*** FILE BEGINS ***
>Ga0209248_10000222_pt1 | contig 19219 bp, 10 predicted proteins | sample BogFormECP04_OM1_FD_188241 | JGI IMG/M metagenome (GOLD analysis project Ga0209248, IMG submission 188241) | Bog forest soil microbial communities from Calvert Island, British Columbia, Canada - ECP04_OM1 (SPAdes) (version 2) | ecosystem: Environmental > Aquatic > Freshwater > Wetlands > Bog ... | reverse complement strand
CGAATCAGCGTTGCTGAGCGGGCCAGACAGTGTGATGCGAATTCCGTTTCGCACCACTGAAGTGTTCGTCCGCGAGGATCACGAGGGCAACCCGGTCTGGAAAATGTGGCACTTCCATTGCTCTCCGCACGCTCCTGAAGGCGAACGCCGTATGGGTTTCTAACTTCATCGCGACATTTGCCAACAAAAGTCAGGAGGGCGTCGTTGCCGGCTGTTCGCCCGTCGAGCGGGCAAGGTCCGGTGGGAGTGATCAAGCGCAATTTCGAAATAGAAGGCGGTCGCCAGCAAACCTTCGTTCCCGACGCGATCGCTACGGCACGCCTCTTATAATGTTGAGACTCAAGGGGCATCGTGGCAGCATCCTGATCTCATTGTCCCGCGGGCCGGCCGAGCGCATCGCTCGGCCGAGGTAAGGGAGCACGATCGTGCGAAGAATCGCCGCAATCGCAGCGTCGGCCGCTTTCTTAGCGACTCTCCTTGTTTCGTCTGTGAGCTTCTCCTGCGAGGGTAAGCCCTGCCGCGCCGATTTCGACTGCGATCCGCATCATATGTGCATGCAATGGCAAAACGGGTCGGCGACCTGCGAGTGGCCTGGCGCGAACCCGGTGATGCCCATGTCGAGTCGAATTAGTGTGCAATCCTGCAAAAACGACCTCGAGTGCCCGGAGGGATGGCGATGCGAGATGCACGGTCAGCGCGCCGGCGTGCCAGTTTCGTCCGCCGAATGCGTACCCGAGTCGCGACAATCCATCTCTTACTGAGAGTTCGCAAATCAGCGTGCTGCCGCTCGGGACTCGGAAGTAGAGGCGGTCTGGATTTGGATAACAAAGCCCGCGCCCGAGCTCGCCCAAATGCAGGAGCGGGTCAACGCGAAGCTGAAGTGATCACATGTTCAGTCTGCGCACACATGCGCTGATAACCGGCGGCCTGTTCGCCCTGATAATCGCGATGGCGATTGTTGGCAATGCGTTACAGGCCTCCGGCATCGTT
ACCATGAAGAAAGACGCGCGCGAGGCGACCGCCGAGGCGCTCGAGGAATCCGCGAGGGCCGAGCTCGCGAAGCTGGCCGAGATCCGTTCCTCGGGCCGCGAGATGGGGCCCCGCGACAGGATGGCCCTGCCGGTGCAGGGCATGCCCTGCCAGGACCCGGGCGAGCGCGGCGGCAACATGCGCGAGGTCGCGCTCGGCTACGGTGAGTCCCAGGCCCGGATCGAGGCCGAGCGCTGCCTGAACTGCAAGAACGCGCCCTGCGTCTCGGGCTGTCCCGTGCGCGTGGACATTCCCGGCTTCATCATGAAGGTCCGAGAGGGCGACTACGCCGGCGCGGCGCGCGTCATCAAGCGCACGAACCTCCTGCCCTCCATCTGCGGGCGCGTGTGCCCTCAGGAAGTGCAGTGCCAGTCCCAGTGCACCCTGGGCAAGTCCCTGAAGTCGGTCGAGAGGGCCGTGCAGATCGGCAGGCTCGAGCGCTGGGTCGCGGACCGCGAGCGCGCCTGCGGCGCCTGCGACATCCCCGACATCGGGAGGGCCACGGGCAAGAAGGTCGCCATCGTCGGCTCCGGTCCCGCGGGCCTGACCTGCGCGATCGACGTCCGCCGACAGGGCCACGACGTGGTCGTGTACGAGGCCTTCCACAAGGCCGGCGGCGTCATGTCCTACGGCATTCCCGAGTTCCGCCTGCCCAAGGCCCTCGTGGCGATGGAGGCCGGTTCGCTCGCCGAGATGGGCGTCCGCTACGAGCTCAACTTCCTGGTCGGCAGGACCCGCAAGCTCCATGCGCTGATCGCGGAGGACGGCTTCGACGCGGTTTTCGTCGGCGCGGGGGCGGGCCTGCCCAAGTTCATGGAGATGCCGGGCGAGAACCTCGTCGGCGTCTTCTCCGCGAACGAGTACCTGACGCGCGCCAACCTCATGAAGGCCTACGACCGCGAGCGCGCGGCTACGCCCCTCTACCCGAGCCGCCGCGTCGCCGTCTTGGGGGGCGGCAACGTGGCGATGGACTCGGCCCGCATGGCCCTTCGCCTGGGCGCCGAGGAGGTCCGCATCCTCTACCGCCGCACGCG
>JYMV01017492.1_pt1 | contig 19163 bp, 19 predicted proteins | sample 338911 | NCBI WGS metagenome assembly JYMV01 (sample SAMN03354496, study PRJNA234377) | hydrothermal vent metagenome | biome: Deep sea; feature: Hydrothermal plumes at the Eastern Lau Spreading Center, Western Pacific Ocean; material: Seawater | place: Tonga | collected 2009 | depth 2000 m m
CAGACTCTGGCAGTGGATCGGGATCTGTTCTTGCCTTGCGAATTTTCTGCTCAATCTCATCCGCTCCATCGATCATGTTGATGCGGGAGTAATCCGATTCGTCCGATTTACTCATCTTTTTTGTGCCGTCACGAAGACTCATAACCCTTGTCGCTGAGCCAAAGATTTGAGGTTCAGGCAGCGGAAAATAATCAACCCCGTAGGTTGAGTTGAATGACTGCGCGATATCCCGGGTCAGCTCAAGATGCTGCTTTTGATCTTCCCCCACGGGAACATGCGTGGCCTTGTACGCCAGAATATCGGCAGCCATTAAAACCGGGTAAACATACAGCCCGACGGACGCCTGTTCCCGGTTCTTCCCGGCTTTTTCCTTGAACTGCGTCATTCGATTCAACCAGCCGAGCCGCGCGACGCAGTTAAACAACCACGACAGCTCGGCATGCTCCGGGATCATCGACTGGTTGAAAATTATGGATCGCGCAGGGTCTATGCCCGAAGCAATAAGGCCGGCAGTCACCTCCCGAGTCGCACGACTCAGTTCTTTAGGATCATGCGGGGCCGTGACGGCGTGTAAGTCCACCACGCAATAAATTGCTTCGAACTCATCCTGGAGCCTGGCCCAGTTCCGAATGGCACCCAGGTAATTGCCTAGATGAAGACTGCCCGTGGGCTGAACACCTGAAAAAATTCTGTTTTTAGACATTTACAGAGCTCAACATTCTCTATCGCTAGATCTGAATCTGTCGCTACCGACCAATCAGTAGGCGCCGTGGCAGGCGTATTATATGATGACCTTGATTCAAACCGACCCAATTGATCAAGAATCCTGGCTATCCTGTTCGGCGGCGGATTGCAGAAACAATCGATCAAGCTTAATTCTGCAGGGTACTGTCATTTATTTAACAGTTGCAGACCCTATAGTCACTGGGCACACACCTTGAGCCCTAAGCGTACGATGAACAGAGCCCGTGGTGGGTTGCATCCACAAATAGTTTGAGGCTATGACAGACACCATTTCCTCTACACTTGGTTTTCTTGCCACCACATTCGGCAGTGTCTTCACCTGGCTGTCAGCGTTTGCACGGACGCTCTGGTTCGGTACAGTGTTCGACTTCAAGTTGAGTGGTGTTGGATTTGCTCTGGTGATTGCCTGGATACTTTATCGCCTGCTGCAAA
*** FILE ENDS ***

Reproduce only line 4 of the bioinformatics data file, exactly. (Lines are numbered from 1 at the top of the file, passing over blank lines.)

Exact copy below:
>JYMV01017492.1_pt1 | contig 19163 bp, 19 predicted proteins | sample 338911 | NCBI WGS metagenome assembly JYMV01 (sample SAMN03354496, study PRJNA234377) | hydrothermal vent metagenome | biome: Deep sea; feature: Hydrothermal plumes at the Eastern Lau Spreading Center, Western Pacific Ocean; material: Seawater | place: Tonga | collected 2009 | depth 2000 m m